Moving south on the Atherton Tablelands brings you in easy reach of the crater lakes and some fine rainforest remnants. Lake Eacham and its surrounding forest survived because of its scenic splendour when surrounding land was carved up for agriculture and is now preserved as national park in the World Heritage listed Wet Tropics. It makes a good base for exploring the region.
The lake originated when molten magma came into contact with ground water suddenly producing so much steam that an explosion ensued. In other words it’s a maar. Lake Barrine is another example. The Atherton Volcanic Province covers an area of 1800 square kilometers with 52 eruptive centres. It’s been quiet for the last 10,000 years which may mean it’s extinct … or perhaps not.
The avid bird watcher will want to visit both these lakes as well as other rainforest remnants, Hasties Swamp and Hypipamee National Park. One evening the sunset should be enjoyed at Bromfield Crater where hundreds of Brolga and Sarus Cranes fly in to spend the night. Spectacular but dress warmly!
The Atherton region is the richest birding hot spot in Australia. From mangroves and mudflats at the coast via lowland rainforest, wetlands, agricultural country to cool tropical forest at the top of Mount Lewis there is diversity every step of the way. Any budding birder would do well to make it their next holiday destination.
We stayed at Wetherby Station for a few days. It’s an old favorite of mine because it is handy for Mount Lewis and beautiful in its own right. It is a working cattle property which offers some accommodation options. It seemed to be just waking up from a covid induced slumber, hopefully it will be in full swing again soon. Without going out the gate you have three lagoons, some gardens, woodland and pasture. Just down the road along Rifle Creek there is some rainforest where you can find Pale Yellow Robin and Lovely Fairywren.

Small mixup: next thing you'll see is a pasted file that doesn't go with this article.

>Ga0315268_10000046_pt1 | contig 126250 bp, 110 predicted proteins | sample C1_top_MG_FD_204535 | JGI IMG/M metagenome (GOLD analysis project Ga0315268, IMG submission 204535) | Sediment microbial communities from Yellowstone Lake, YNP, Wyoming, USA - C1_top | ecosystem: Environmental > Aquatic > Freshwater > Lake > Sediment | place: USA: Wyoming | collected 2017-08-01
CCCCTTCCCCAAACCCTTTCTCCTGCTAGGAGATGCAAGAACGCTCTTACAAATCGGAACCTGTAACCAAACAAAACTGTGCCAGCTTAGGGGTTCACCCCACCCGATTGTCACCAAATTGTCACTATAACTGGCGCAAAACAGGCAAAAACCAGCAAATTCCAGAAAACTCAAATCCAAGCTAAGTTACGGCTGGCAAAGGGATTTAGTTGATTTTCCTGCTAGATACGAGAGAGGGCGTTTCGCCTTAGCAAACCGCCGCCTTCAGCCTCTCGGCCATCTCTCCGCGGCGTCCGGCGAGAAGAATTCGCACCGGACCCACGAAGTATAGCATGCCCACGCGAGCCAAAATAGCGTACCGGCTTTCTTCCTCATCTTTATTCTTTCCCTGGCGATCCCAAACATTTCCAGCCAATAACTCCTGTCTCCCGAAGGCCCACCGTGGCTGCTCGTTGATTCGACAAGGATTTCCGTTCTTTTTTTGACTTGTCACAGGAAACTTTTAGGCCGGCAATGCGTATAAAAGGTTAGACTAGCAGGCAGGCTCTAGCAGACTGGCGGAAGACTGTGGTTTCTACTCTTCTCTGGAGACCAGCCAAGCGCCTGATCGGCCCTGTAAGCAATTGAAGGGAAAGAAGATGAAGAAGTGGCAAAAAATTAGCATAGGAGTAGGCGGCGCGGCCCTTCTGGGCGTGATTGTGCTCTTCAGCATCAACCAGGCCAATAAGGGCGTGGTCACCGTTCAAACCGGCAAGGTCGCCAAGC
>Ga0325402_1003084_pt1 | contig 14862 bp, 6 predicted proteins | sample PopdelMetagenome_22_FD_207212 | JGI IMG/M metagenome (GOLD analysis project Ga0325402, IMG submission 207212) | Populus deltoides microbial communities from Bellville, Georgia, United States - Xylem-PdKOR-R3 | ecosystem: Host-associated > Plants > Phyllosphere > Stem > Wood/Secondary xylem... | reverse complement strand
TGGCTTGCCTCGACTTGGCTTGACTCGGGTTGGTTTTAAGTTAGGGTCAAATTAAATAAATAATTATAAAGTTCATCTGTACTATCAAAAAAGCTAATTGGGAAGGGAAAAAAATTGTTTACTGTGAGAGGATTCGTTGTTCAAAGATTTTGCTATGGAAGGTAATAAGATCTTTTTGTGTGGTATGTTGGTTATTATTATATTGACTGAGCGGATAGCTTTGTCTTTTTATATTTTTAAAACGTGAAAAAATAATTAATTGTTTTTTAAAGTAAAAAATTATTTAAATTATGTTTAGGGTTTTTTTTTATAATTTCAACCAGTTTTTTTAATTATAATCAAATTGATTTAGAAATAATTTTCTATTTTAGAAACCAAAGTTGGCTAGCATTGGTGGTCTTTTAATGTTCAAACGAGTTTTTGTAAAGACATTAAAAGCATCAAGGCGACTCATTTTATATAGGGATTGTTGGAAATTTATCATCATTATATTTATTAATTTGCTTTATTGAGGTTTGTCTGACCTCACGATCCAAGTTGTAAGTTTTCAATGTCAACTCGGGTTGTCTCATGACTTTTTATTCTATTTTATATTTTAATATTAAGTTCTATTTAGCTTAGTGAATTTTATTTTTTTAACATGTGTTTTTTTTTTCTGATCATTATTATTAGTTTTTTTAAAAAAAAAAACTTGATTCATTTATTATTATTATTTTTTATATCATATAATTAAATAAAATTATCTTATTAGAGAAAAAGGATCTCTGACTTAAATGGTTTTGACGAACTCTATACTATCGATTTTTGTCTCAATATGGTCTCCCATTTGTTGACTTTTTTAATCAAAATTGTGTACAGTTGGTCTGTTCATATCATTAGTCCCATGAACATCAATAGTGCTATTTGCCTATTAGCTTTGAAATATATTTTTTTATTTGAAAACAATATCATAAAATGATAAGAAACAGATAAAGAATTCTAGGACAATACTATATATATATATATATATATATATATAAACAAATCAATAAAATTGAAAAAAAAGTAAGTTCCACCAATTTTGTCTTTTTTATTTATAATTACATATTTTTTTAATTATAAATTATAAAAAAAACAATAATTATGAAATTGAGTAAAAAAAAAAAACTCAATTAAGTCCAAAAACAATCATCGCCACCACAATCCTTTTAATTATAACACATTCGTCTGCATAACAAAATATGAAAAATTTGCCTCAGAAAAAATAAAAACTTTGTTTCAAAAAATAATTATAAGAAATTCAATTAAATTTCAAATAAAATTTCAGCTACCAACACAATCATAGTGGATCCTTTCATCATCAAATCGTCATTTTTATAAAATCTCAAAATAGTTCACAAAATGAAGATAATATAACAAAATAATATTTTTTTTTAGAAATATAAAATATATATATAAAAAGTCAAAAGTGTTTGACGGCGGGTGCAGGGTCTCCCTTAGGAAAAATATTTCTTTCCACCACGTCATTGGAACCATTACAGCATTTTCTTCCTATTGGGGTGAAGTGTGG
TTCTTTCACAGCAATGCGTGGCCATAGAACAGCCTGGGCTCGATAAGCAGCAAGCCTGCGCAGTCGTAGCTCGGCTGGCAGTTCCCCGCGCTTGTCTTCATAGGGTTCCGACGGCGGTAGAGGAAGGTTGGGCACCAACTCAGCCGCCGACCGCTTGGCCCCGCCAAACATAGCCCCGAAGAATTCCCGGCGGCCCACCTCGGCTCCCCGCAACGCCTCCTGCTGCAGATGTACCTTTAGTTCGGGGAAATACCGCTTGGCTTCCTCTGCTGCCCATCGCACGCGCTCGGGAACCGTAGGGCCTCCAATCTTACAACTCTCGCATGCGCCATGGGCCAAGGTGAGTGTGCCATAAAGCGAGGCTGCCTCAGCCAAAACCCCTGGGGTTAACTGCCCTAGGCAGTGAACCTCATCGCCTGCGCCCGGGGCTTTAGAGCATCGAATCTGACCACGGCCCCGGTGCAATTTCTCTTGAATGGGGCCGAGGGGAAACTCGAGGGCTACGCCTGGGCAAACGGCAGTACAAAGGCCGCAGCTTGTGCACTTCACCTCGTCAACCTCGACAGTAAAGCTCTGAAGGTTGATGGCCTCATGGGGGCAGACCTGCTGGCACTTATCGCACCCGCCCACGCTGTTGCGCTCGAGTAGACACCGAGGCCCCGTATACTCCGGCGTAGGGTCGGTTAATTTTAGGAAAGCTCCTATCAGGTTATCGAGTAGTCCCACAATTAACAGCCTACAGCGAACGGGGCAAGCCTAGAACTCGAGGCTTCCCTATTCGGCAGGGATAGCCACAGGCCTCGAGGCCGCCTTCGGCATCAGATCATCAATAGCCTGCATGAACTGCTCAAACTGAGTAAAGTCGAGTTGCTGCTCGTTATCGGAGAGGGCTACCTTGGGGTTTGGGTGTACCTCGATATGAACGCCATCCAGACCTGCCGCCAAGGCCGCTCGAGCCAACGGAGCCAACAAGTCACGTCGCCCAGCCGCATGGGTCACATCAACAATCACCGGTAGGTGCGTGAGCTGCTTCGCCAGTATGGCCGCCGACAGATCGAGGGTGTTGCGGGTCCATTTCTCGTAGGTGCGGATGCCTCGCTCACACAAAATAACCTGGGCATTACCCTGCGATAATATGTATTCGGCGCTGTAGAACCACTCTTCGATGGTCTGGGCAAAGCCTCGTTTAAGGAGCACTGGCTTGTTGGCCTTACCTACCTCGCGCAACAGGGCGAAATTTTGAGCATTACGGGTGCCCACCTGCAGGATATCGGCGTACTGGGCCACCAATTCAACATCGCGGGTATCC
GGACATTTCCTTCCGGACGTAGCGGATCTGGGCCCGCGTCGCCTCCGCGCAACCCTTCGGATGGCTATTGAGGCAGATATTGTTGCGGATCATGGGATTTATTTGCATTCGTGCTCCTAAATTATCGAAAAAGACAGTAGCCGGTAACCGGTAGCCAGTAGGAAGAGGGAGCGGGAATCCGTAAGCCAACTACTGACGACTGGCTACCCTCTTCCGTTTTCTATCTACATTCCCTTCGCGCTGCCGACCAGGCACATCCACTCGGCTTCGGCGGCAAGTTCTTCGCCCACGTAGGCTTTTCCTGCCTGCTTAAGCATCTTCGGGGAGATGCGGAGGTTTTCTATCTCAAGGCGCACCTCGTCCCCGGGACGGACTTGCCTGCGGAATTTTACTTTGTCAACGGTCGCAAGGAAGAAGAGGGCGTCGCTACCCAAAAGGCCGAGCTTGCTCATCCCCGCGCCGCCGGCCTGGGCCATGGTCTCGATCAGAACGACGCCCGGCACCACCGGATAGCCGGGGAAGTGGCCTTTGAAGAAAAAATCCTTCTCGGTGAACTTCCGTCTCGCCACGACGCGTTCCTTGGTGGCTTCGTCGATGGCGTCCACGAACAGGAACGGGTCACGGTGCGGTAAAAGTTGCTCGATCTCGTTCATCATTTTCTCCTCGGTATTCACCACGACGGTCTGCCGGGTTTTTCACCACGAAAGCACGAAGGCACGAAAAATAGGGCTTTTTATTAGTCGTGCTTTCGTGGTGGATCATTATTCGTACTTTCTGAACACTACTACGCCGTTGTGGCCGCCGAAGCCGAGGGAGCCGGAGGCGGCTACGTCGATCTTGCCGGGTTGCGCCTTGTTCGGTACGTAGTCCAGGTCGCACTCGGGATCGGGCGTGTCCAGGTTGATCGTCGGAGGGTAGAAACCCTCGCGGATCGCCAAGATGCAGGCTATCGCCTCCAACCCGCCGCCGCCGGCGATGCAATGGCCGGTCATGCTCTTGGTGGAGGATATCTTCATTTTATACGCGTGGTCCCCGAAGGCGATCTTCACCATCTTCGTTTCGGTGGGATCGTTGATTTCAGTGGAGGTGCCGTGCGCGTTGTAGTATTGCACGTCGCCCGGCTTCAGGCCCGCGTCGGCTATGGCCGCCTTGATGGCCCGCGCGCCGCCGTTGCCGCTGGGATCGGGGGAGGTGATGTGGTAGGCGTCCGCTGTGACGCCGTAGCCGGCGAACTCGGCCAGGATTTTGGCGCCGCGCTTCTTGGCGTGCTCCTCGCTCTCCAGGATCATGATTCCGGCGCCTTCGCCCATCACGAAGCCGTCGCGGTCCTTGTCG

Some time in the garden was well rewarded. You’ve gotta love callistemon …
Along the entrance road I found something larger …
The starting point for the westerly leg of this year’s big trip, a journey that will follow the paths of great explorers and cross the paths of other great explorers. But before we leave let me revisit Cook’s contribution to the map of Australia.
Take a Captain Cook at this map …
It was published around 1672 by Melchisédech Thévenot in his famous Relations de divers Voyages. It’s based on the work of the Dutch explorers including the then recent discovery of Van Dieman’s Land and Nova Zeelandia by Abel Tasman. Note that New Holland is still attached to New Guinea despite Luís Vaz de Torres having sailed through the strait that now bears his name in 1606. New Zealand is pretty sketchy although the Banks Peninsula helps align it with modern maps.
What Cook did do was put the east coast of Terre Australe and the west coast of Nova Zeelandia in something like their proper places. He knew they had to be there, in 1770 he went and found them. What he didn’t do was discover Australia. I don’t think that diminishes his achievements in any way. He was an outstanding mariner, explorer and servant of his country. They did it tough in those days.
So now to the next leg of my little foray equipped with inner spring mattress and air conditioning.
Don’t miss the next exciting episode in which we visit the Atherton Tablelands.
Posted from Coober Pedy which looks very much like the moon will look when we get around to mining it.
We left Hervey Bay and Southeast Queensland heading north on the Bruce Highway. Sugar and bananas soon the order of the day. Bundaberg turns sugar into rum and ginger beer and it also has a very lovely botanical gardens where the Kreffts Turtles will chase after you as you walk around the pond. They show little more than their nostrils so not particularly photogenic. On the other hand these guys are way more impressive …
… not to be confused withe the accounts lady at the Water Supply company.
You cross the Tropic of Capricorn just before reaching Rockhampton. From now on a swim in the sea comes with the risk of Saltwater Crocodiles, Irukandji and Box Jellies. Kookaburras that do not laugh become more common …
The Blue-winged Kookaburra has a pale eye and a hoary head. The Laugher has a broad dark line through its dark eye and the crown of its head is pale. Both have some blue in the wings, one more than the other. The Blue-winged Kookaburra has a raucous call but never breaks into a full hearty laugh.
The Cassowary Coast is next and Etty Beach and Coquette Point near Innisfail are fairly reliable spots for finding the elusive and magnificent Cassowary …
The toilets in Maryborough are so much better than the toilets in Maryborough. On the other hand the train station in Maryborough knocks the train station in Maryborough into a cocked hat.
I have good friends at home in Maryborough, Vic who rode their bikes to Maryborough, Qld. Hats off to them, sterling work. They rode from a goldrush town of about 8,000 souls about 1,900km to a goldrush town about three times as large (and wetter and warmer).